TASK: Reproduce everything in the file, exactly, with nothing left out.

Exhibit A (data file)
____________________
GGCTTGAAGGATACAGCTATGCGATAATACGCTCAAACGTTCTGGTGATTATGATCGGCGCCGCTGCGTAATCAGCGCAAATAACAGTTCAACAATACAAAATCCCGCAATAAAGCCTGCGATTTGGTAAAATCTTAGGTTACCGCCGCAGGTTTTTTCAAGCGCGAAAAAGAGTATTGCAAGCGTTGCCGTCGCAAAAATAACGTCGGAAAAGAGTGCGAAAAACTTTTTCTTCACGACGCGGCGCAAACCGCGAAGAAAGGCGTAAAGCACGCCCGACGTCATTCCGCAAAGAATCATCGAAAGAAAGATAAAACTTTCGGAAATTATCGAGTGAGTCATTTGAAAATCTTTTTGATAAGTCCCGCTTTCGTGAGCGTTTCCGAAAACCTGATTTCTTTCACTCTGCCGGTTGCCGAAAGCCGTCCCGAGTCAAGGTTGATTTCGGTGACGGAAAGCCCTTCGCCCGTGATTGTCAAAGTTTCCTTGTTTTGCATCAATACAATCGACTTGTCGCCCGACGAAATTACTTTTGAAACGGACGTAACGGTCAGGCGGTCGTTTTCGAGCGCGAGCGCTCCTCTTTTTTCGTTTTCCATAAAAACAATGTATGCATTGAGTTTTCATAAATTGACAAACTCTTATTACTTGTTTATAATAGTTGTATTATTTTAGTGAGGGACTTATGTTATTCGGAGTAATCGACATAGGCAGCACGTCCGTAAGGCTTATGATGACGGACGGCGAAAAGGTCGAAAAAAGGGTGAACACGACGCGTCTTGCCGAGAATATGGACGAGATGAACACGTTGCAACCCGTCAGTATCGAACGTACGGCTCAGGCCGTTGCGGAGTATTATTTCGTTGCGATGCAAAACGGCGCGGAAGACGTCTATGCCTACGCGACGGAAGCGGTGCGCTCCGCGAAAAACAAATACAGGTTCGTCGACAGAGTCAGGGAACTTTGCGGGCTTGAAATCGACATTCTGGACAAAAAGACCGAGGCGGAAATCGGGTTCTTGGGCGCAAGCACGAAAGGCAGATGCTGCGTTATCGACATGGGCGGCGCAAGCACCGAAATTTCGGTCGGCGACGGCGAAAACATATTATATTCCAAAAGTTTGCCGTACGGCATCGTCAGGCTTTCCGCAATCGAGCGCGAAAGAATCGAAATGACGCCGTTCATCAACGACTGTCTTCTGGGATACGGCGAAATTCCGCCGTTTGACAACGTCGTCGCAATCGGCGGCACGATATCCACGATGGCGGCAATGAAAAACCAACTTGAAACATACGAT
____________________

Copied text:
GGCTTGAAGGATACAGCTATGCGATAATACGCTCAAACGTTCTGGTGATTATGATCGGCGCCGCTGCGTAATCAGCGCAAATAACAGTTCAACAATACAAAATCCCGCAATAAAGCCTGCGATTTGGTAAAATCTTAGGTTACCGCCGCAGGTTTTTTCAAGCGCGAAAAAGAGTATTGCAAGCGTTGCCGTCGCAAAAATAACGTCGGAAAAGAGTGCGAAAAACTTTTTCTTCACGACGCGGCGCAAACCGCGAAGAAAGGCGTAAAGCACGCCCGACGTCATTCCGCAAAGAATCATCGAAAGAAAGATAAAACTTTCGGAAATTATCGAGTGAGTCATTTGAAAATCTTTTTGATAAGTCCCGCTTTCGTGAGCGTTTCCGAAAACCTGATTTCTTTCACTCTGCCGGTTGCCGAAAGCCGTCCCGAGTCAAGGTTGATTTCGGTGACGGAAAGCCCTTCGCCCGTGATTGTCAAAGTTTCCTTGTTTTGCATCAATACAATCGACTTGTCGCCCGACGAAATTACTTTTGAAACGGACGTAACGGTCAGGCGGTCGTTTTCGAGCGCGAGCGCTCCTCTTTTTTCGTTTTCCATAAAAACAATGTATGCATTGAGTTTTCATAAATTGACAAACTCTTATTACTTGTTTATAATAGTTGTATTATTTTAGTGAGGGACTTATGTTATTCGGAGTAATCGACATAGGCAGCACGTCCGTAAGGCTTATGATGACGGACGGCGAAAAGGTCGAAAAAAGGGTGAACACGACGCGTCTTGCCGAGAATATGGACGAGATGAACACGTTGCAACCCGTCAGTATCGAACGTACGGCTCAGGCCGTTGCGGAGTATTATTTCGTTGCGATGCAAAACGGCGCGGAAGACGTCTATGCCTACGCGACGGAAGCGGTGCGCTCCGCGAAAAACAAATACAGGTTCGTCGACAGAGTCAGGGAACTTTGCGGGCTTGAAATCGACATTCTGGACAAAAAGACCGAGGCGGAAATCGGGTTCTTGGGCGCAAGCACGAAAGGCAGATGCTGCGTTATCGACATGGGCGGCGCAAGCACCGAAATTTCGGTCGGCGACGGCGAAAACATATTATATTCCAAAAGTTTGCCGTACGGCATCGTCAGGCTTTCCGCAATCGAGCGCGAAAGAATCGAAATGACGCCGTTCATCAACGACTGTCTTCTGGGATACGGCGAAATTCCGCCGTTTGACAACGTCGTCGCAATCGGCGGCACGATATCCACGATGGCGGCAATGAAAAACCAACTTGAAACATACGAT